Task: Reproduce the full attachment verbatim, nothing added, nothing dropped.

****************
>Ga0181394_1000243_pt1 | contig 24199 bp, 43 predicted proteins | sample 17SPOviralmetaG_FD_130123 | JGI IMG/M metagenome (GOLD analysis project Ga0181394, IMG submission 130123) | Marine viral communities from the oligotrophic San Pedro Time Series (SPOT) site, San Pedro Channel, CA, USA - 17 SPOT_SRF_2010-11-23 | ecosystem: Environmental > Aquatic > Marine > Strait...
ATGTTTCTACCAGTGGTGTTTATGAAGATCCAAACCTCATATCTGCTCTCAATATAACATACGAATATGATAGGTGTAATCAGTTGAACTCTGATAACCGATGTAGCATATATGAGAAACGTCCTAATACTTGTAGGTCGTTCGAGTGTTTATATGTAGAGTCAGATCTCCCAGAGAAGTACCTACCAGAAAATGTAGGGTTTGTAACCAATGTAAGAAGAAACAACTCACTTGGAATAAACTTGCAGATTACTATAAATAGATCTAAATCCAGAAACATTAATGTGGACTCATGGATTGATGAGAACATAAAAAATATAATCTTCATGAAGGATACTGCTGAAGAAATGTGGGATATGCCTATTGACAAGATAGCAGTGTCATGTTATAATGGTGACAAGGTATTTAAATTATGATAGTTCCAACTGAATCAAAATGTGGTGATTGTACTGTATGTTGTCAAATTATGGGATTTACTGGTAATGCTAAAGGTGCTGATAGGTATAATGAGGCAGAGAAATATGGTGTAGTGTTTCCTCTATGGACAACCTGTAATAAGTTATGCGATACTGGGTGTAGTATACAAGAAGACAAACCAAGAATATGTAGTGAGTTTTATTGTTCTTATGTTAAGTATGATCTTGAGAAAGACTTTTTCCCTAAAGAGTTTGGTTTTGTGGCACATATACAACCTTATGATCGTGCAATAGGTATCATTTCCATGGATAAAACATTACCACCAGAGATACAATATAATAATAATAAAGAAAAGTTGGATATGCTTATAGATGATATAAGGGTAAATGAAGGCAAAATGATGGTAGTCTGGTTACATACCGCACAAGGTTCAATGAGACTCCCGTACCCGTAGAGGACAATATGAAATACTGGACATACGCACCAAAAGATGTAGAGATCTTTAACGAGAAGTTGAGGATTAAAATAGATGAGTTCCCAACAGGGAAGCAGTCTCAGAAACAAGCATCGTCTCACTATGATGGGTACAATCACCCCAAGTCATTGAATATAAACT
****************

>Ga0181394_1000243_pt1 | contig 24199 bp, 43 predicted proteins | sample 17SPOviralmetaG_FD_130123 | JGI IMG/M metagenome (GOLD analysis project Ga0181394, IMG submission 130123) | Marine viral communities from the oligotrophic San Pedro Time Series (SPOT) site, San Pedro Channel, CA, USA - 17 SPOT_SRF_2010-11-23 | ecosystem: Environmental > Aquatic > Marine > Strait...
ATGTTTCTACCAGTGGTGTTTATGAAGATCCAAACCTCATATCTGCTCTCAATATAACATACGAATATGATAGGTGTAATCAGTTGAACTCTGATAACCGATGTAGCATATATGAGAAACGTCCTAATACTTGTAGGTCGTTCGAGTGTTTATATGTAGAGTCAGATCTCCCAGAGAAGTACCTACCAGAAAATGTAGGGTTTGTAACCAATGTAAGAAGAAACAACTCACTTGGAATAAACTTGCAGATTACTATAAATAGATCTAAATCCAGAAACATTAATGTGGACTCATGGATTGATGAGAACATAAAAAATATAATCTTCATGAAGGATACTGCTGAAGAAATGTGGGATATGCCTATTGACAAGATAGCAGTGTCATGTTATAATGGTGACAAGGTATTTAAATTATGATAGTTCCAACTGAATCAAAATGTGGTGATTGTACTGTATGTTGTCAAATTATGGGATTTACTGGTAATGCTAAAGGTGCTGATAGGTATAATGAGGCAGAGAAATATGGTGTAGTGTTTCCTCTATGGACAACCTGTAATAAGTTATGCGATACTGGGTGTAGTATACAAGAAGACAAACCAAGAATATGTAGTGAGTTTTATTGTTCTTATGTTAAGTATGATCTTGAGAAAGACTTTTTCCCTAAAGAGTTTGGTTTTGTGGCACATATACAACCTTATGATCGTGCAATAGGTATCATTTCCATGGATAAAACATTACCACCAGAGATACAATATAATAATAATAAAGAAAAGTTGGATATGCTTATAGATGATATAAGGGTAAATGAAGGCAAAATGATGGTAGTCTGGTTACATACCGCACAAGGTTCAATGAGACTCCCGTACCCGTAGAGGACAATATGAAATACTGGACATACGCACCAAAAGATGTAGAGATCTTTAACGAGAAGTTGAGGATTAAAATAGATGAGTTCCCAACAGGGAAGCAGTCTCAGAAACAAGCATCGTCTCACTATGATGGGTACAATCACCCCAAGTCATTGAATATAAACT